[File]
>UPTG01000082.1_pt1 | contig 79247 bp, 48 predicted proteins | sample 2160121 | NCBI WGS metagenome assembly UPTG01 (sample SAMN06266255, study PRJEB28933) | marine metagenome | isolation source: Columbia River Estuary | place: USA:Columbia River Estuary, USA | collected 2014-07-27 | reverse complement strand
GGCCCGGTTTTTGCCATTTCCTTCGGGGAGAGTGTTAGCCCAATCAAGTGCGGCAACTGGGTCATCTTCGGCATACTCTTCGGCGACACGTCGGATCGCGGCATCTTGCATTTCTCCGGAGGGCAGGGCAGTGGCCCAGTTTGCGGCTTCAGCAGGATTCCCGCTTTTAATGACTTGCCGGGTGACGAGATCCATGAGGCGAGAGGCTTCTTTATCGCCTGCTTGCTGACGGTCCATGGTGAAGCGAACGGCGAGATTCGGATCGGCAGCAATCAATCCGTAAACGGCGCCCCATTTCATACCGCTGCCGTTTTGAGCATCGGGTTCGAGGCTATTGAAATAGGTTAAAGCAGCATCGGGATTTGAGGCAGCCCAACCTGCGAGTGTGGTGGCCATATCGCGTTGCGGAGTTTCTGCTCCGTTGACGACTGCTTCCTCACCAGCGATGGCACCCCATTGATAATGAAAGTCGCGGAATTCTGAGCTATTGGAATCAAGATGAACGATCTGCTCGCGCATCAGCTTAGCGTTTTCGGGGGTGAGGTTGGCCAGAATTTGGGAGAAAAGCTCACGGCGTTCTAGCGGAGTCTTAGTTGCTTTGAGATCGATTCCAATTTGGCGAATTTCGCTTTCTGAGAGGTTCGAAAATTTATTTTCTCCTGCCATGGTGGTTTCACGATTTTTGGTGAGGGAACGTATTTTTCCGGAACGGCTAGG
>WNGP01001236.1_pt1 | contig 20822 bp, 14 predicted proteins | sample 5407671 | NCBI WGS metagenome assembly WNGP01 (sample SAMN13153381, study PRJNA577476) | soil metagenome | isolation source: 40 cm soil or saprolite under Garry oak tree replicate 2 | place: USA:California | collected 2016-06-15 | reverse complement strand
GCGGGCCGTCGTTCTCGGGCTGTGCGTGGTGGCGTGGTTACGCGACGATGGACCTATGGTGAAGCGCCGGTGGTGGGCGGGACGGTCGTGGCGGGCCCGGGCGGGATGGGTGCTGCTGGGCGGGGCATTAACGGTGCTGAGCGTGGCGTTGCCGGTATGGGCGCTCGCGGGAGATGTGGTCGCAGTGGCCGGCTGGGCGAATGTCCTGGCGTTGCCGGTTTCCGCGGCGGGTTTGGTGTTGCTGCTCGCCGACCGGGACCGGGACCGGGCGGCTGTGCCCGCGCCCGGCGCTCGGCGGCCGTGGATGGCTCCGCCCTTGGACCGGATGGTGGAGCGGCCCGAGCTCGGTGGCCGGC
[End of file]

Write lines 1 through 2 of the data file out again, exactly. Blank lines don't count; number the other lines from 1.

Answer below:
>UPTG01000082.1_pt1 | contig 79247 bp, 48 predicted proteins | sample 2160121 | NCBI WGS metagenome assembly UPTG01 (sample SAMN06266255, study PRJEB28933) | marine metagenome | isolation source: Columbia River Estuary | place: USA:Columbia River Estuary, USA | collected 2014-07-27 | reverse complement strand
GGCCCGGTTTTTGCCATTTCCTTCGGGGAGAGTGTTAGCCCAATCAAGTGCGGCAACTGGGTCATCTTCGGCATACTCTTCGGCGACACGTCGGATCGCGGCATCTTGCATTTCTCCGGAGGGCAGGGCAGTGGCCCAGTTTGCGGCTTCAGCAGGATTCCCGCTTTTAATGACTTGCCGGGTGACGAGATCCATGAGGCGAGAGGCTTCTTTATCGCCTGCTTGCTGACGGTCCATGGTGAAGCGAACGGCGAGATTCGGATCGGCAGCAATCAATCCGTAAACGGCGCCCCATTTCATACCGCTGCCGTTTTGAGCATCGGGTTCGAGGCTATTGAAATAGGTTAAAGCAGCATCGGGATTTGAGGCAGCCCAACCTGCGAGTGTGGTGGCCATATCGCGTTGCGGAGTTTCTGCTCCGTTGACGACTGCTTCCTCACCAGCGATGGCACCCCATTGATAATGAAAGTCGCGGAATTCTGAGCTATTGGAATCAAGATGAACGATCTGCTCGCGCATCAGCTTAGCGTTTTCGGGGGTGAGGTTGGCCAGAATTTGGGAGAAAAGCTCACGGCGTTCTAGCGGAGTCTTAGTTGCTTTGAGATCGATTCCAATTTGGCGAATTTCGCTTTCTGAGAGGTTCGAAAATTTATTTTCTCCTGCCATGGTGGTTTCACGATTTTTGGTGAGGGAACGTATTTTTCCGGAACGGCTAGG